I know very little of the substance and services here, but I'm guessing the architectural design of Cross Street Chapel in Manchester - situated on the ground floor of a modern office block - will probably draw 'Marmite responses' from Unitarians and other Christian-types.
I can already hear the argument that the more ancient Unitarian & Free Christian chapels of the British Isles should be preserved not just for their historic value, but because they were built by our ancestors at considerable cost and have been hallowed by prayer for centuries. There's much truth in this line of thinking.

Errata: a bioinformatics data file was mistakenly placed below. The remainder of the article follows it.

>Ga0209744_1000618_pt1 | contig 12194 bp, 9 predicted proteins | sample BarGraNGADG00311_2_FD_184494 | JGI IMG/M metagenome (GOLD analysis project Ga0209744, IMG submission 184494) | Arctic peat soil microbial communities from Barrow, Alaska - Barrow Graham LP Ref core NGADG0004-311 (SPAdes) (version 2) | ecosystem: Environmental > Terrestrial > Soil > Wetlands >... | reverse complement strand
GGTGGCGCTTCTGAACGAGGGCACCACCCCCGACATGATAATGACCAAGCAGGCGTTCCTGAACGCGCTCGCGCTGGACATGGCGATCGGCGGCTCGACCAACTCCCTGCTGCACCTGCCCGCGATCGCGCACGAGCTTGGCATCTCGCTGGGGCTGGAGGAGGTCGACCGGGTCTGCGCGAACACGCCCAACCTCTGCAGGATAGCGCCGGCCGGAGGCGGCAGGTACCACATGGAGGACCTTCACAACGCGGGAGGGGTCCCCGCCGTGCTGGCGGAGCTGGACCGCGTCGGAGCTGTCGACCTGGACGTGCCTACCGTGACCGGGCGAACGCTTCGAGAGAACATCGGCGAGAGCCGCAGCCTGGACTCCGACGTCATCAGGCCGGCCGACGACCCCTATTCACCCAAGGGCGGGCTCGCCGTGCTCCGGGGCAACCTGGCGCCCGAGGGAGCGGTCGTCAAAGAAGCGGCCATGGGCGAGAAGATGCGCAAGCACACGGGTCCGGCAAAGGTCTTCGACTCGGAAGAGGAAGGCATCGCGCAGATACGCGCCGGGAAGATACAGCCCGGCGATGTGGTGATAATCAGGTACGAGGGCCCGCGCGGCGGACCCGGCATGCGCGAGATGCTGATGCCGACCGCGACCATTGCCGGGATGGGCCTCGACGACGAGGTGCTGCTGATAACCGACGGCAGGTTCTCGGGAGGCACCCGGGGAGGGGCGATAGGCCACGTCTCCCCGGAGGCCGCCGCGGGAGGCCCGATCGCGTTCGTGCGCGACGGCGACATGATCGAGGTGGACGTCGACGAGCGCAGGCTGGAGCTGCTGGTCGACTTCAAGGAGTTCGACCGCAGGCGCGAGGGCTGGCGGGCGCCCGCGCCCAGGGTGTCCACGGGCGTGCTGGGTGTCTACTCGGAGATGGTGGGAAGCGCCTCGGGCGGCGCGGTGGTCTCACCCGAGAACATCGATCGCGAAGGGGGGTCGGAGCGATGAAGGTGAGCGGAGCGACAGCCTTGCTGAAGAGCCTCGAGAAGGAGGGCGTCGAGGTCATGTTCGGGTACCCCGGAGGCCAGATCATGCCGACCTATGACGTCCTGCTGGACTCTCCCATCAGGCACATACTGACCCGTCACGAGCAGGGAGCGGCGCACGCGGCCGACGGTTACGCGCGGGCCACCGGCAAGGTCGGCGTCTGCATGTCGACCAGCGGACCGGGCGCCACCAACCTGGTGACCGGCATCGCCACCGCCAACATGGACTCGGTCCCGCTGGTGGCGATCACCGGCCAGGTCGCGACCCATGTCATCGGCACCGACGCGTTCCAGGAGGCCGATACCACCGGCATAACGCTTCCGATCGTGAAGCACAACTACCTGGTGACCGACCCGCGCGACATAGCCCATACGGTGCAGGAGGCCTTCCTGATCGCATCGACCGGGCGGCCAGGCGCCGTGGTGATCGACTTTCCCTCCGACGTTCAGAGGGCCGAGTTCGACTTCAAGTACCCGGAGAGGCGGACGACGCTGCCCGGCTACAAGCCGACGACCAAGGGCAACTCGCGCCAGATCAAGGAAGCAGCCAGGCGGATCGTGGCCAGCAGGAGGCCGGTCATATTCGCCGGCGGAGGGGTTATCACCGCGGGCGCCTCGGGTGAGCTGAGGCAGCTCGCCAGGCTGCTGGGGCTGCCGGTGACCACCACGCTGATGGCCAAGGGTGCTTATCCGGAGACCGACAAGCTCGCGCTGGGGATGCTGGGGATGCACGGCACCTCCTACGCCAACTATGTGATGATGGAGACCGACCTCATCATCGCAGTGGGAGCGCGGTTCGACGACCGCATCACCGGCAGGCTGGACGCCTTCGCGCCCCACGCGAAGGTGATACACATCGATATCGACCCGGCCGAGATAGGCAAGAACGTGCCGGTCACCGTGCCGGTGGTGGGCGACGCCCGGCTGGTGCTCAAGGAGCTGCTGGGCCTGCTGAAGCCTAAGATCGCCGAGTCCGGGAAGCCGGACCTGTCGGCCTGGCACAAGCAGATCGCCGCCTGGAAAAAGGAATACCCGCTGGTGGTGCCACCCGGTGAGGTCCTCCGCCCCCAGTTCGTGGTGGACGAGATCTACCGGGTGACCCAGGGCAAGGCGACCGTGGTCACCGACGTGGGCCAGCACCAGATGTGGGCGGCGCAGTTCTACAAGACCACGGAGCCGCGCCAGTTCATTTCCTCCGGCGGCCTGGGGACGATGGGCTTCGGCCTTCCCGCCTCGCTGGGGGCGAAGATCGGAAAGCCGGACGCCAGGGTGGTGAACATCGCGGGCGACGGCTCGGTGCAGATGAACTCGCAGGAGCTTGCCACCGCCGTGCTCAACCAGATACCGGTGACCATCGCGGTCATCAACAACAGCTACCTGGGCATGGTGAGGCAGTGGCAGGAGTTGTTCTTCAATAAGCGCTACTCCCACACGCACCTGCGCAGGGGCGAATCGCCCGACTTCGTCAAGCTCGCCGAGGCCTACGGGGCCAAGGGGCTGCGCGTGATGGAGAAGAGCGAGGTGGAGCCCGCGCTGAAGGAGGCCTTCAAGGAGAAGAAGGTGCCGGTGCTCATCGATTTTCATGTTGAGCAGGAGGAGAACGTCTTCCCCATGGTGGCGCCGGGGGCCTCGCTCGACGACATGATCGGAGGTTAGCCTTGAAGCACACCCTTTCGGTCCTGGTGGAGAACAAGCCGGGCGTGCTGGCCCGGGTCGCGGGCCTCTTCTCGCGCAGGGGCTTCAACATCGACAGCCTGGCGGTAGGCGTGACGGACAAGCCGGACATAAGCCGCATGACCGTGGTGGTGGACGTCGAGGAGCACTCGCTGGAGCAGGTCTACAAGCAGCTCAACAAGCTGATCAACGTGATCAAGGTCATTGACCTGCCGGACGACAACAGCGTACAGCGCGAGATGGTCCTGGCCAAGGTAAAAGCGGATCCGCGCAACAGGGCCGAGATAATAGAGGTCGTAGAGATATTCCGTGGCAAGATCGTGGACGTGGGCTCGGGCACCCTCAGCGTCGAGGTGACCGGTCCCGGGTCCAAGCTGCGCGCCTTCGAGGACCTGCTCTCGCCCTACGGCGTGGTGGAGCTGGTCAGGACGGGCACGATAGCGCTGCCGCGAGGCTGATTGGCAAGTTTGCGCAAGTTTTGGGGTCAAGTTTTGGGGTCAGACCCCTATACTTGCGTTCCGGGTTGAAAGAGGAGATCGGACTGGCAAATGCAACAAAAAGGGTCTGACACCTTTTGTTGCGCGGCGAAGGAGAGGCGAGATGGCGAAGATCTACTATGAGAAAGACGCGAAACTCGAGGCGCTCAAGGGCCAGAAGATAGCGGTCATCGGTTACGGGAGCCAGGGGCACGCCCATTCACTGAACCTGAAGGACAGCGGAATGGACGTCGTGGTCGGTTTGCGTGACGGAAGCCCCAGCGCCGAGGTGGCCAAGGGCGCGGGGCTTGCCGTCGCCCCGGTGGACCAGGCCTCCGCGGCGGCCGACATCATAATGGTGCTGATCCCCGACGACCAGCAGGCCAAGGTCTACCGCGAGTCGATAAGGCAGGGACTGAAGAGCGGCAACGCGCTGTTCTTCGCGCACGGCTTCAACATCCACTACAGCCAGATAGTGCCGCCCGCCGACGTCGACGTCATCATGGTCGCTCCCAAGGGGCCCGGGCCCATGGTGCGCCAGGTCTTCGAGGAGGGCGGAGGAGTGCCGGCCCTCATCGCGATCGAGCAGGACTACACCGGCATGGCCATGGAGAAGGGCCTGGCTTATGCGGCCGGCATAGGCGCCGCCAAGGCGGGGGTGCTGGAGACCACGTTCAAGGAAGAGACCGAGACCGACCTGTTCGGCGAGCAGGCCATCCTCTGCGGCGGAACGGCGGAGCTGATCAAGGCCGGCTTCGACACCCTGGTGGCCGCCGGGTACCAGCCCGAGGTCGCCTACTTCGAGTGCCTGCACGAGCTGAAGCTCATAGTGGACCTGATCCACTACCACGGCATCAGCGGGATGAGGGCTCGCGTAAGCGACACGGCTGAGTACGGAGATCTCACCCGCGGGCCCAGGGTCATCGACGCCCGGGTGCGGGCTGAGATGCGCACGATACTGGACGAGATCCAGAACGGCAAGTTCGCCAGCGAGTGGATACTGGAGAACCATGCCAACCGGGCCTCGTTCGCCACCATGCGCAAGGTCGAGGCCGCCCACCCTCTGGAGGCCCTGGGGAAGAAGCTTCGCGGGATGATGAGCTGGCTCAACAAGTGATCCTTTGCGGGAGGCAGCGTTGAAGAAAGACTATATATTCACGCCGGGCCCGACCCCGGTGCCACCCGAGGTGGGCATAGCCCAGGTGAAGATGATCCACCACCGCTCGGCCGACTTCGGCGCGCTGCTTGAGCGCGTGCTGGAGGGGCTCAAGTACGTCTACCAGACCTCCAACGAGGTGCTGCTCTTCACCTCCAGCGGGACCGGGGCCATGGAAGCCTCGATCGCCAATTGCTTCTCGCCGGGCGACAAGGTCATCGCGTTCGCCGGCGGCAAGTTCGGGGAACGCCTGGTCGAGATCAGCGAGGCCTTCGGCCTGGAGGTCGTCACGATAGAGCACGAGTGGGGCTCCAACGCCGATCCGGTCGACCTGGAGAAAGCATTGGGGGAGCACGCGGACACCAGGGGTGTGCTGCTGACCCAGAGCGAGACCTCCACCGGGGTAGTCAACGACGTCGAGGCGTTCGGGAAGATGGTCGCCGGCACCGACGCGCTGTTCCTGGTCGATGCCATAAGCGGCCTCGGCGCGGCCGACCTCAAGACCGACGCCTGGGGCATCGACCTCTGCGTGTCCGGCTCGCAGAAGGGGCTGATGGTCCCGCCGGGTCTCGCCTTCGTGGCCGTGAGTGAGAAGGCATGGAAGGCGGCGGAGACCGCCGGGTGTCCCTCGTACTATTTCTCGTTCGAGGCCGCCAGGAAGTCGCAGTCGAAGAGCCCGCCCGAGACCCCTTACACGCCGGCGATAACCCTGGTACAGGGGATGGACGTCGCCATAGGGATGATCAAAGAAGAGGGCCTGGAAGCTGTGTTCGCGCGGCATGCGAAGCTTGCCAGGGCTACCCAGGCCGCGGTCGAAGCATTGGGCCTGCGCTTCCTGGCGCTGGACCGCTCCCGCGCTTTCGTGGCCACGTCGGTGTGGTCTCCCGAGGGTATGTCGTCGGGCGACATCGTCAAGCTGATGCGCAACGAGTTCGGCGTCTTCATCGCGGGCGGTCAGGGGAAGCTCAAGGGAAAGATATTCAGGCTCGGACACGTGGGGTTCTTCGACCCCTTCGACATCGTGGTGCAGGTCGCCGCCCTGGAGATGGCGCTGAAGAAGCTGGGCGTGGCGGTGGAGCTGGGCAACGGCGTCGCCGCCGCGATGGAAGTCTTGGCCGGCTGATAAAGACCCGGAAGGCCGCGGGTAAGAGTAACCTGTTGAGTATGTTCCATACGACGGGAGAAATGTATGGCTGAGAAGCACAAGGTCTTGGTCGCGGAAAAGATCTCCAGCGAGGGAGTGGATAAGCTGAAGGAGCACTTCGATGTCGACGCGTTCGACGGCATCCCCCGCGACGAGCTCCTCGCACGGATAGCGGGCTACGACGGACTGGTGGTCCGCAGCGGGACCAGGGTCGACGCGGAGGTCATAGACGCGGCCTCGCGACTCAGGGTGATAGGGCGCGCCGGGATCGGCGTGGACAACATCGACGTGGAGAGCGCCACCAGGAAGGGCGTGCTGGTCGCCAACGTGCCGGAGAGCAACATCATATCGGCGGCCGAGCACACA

That said, I like the simplicity and pragmatic nature of Cross Street Chapel. The chapel inside actually looks very 'Quakeresque' being very plain and with a centrally-focused, circular seating plan. And although I don't know whether it's a rented or an owned space, I would imagine the costs for preserving the chapel are less of a burden than more ancient buildings like Ullet Road Church with its beautiful, tens of thousands of pounds worth of, windows. Ultimately a church building is just another block of bricks and mortar - it's the community inside that counts.